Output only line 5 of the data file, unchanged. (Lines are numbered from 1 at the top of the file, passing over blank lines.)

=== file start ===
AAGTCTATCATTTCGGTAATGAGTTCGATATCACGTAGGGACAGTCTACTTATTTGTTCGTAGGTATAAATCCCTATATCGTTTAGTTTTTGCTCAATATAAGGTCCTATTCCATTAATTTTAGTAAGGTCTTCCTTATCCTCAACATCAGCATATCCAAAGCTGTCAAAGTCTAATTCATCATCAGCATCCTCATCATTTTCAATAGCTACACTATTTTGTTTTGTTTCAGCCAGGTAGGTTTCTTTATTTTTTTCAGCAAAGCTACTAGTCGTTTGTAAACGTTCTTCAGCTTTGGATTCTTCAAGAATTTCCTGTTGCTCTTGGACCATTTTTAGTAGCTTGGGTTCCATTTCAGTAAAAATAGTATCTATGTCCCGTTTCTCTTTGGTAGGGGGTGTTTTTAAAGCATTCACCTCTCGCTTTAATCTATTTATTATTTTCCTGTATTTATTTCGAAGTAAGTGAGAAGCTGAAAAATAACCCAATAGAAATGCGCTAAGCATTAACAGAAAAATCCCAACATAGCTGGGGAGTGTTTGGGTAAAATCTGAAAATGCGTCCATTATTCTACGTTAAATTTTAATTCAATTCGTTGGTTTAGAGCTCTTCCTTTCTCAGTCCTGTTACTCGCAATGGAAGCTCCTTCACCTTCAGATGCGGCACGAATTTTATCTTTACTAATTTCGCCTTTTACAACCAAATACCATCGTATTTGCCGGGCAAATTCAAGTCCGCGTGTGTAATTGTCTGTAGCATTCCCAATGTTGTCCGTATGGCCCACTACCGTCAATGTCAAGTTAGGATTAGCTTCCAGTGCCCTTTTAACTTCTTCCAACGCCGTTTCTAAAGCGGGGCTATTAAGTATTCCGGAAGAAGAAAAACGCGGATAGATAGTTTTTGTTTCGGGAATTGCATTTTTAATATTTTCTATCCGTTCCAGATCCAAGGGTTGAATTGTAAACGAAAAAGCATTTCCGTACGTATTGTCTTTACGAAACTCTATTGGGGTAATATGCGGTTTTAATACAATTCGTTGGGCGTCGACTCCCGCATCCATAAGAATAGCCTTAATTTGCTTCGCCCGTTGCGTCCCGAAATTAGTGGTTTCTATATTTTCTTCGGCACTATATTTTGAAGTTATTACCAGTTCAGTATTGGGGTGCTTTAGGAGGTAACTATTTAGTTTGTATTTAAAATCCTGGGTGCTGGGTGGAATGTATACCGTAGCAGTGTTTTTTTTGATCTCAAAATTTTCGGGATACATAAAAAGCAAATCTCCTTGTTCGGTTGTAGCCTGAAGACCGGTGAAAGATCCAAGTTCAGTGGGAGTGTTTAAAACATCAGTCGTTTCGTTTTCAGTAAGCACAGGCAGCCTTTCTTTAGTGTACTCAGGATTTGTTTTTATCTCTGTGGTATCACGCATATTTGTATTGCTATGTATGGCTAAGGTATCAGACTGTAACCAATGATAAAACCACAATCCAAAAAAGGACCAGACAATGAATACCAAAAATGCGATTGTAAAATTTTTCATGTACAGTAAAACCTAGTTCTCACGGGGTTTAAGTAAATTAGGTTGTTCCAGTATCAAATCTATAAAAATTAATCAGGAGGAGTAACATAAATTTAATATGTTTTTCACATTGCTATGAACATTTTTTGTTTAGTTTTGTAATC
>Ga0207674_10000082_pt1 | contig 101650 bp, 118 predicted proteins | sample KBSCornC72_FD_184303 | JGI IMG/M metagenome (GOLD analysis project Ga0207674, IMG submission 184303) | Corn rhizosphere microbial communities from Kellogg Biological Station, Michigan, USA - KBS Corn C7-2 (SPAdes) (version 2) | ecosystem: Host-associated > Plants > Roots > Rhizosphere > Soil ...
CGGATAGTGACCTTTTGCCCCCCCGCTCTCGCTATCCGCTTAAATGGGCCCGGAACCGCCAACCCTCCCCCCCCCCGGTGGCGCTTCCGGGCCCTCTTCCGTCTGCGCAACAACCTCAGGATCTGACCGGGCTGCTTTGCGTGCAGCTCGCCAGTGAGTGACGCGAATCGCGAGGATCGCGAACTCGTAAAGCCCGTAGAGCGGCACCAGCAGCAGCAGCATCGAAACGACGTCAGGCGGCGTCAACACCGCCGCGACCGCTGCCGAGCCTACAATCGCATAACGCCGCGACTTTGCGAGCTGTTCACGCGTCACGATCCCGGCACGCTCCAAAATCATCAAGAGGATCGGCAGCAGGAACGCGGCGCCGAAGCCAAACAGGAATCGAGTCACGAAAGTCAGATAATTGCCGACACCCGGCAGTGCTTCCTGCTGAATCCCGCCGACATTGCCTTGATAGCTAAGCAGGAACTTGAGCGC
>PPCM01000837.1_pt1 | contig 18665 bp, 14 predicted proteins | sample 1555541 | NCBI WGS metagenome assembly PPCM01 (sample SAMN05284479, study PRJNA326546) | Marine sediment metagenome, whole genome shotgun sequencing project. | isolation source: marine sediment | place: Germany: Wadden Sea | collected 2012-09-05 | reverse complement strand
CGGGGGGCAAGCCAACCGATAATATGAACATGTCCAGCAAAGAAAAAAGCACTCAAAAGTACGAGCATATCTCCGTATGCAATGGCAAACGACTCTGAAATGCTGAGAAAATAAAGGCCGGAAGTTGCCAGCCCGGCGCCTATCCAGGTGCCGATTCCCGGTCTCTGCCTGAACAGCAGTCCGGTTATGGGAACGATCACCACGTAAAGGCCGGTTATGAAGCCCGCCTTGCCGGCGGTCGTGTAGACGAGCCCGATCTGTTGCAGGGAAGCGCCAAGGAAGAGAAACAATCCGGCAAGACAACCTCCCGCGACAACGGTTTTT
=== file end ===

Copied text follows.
CGGGGGGCAAGCCAACCGATAATATGAACATGTCCAGCAAAGAAAAAAGCACTCAAAAGTACGAGCATATCTCCGTATGCAATGGCAAACGACTCTGAAATGCTGAGAAAATAAAGGCCGGAAGTTGCCAGCCCGGCGCCTATCCAGGTGCCGATTCCCGGTCTCTGCCTGAACAGCAGTCCGGTTATGGGAACGATCACCACGTAAAGGCCGGTTATGAAGCCCGCCTTGCCGGCGGTCGTGTAGACGAGCCCGATCTGTTGCAGGGAAGCGCCAAGGAAGAGAAACAATCCGGCAAGACAACCTCCCGCGACAACGGTTTTT